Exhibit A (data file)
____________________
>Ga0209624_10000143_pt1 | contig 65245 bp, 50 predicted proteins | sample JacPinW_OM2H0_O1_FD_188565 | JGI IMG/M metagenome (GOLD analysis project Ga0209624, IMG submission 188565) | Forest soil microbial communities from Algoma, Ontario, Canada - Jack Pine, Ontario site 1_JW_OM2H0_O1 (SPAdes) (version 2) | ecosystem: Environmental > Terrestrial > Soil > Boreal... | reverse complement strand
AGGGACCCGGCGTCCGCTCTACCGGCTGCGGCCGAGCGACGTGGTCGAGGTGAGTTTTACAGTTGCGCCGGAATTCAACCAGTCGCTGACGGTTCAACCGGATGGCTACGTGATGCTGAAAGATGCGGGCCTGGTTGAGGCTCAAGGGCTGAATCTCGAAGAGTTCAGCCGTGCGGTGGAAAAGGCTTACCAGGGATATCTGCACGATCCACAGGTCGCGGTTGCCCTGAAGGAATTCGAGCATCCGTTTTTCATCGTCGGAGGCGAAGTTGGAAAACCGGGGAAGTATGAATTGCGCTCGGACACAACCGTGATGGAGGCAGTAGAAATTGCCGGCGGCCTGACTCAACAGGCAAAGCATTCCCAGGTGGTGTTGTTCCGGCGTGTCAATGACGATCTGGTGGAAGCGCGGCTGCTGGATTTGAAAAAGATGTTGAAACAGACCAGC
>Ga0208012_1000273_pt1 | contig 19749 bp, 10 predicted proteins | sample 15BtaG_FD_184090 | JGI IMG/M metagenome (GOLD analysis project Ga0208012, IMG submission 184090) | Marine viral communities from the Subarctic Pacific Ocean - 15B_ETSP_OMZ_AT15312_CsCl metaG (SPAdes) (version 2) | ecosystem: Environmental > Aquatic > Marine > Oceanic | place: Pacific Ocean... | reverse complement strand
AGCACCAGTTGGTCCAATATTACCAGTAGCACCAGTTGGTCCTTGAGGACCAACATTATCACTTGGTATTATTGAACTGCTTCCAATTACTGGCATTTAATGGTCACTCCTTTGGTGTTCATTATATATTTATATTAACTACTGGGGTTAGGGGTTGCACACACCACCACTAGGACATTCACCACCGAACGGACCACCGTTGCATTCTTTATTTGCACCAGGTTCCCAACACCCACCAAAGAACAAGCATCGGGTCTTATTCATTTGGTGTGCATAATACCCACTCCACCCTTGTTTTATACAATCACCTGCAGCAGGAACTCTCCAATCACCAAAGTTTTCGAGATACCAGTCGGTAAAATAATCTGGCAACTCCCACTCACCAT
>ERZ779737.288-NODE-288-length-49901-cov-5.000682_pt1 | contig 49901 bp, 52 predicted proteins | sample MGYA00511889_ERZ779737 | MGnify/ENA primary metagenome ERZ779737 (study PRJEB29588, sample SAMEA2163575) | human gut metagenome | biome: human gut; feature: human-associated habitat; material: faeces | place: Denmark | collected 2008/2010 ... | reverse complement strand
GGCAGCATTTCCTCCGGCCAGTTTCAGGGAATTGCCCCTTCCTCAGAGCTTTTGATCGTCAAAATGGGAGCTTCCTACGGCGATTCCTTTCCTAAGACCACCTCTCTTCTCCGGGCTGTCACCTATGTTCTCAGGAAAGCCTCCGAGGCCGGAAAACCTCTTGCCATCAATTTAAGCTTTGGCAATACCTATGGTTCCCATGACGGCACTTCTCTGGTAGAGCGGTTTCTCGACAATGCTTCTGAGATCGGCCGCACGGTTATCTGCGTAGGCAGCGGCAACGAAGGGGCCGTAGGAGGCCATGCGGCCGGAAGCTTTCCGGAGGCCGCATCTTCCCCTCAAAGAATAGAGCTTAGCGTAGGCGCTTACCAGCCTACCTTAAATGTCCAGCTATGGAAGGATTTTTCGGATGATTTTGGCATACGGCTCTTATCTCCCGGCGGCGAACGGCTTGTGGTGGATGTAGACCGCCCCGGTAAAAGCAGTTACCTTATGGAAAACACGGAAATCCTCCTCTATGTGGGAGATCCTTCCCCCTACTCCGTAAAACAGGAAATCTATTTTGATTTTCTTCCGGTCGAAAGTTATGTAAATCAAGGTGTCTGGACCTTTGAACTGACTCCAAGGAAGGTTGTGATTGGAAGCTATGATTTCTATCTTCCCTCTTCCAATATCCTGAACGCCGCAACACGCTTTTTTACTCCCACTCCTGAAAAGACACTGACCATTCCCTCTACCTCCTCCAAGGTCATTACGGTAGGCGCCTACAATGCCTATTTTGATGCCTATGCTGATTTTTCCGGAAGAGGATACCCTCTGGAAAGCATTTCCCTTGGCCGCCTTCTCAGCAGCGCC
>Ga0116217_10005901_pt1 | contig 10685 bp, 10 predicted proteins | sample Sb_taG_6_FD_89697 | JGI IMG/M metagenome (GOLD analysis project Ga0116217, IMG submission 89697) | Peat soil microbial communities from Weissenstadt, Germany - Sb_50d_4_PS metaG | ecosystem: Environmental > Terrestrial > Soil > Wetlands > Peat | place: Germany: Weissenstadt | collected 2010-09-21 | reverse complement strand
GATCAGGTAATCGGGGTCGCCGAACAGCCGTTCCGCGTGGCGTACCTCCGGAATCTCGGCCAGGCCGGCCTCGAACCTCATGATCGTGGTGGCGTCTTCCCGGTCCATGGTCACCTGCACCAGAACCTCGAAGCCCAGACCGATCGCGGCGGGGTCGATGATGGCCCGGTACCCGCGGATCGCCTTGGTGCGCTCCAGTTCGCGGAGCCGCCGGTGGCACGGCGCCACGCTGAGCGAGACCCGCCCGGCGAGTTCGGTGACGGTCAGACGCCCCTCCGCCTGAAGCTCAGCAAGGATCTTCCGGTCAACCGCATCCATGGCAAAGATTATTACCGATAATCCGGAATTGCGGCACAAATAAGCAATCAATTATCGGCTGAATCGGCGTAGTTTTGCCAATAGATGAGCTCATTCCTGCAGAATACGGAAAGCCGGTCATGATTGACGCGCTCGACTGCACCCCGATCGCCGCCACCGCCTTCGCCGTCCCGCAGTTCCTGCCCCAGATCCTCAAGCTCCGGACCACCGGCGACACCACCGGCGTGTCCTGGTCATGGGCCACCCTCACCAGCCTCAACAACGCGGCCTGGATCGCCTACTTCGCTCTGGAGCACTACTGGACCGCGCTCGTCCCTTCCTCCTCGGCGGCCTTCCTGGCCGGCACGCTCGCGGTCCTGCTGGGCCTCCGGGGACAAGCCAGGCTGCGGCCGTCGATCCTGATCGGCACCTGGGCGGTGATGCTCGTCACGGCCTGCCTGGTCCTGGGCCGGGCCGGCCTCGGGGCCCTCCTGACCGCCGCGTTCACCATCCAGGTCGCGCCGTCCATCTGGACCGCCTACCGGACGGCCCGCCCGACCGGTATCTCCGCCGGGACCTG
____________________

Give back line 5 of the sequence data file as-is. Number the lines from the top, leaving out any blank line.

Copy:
>ERZ779737.288-NODE-288-length-49901-cov-5.000682_pt1 | contig 49901 bp, 52 predicted proteins | sample MGYA00511889_ERZ779737 | MGnify/ENA primary metagenome ERZ779737 (study PRJEB29588, sample SAMEA2163575) | human gut metagenome | biome: human gut; feature: human-associated habitat; material: faeces | place: Denmark | collected 2008/2010 ... | reverse complement strand